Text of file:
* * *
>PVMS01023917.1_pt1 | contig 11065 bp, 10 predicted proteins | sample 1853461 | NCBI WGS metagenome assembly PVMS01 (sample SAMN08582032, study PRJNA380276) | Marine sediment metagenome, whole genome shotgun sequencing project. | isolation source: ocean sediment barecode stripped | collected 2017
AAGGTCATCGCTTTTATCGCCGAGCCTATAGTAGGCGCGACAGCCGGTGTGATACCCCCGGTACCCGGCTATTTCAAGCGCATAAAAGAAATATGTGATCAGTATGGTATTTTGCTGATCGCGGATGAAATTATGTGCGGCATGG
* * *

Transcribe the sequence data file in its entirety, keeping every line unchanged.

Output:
>PVMS01023917.1_pt1 | contig 11065 bp, 10 predicted proteins | sample 1853461 | NCBI WGS metagenome assembly PVMS01 (sample SAMN08582032, study PRJNA380276) | Marine sediment metagenome, whole genome shotgun sequencing project. | isolation source: ocean sediment barecode stripped | collected 2017
AAGGTCATCGCTTTTATCGCCGAGCCTATAGTAGGCGCGACAGCCGGTGTGATACCCCCGGTACCCGGCTATTTCAAGCGCATAAAAGAAATATGTGATCAGTATGGTATTTTGCTGATCGCGGATGAAATTATGTGCGGCATGG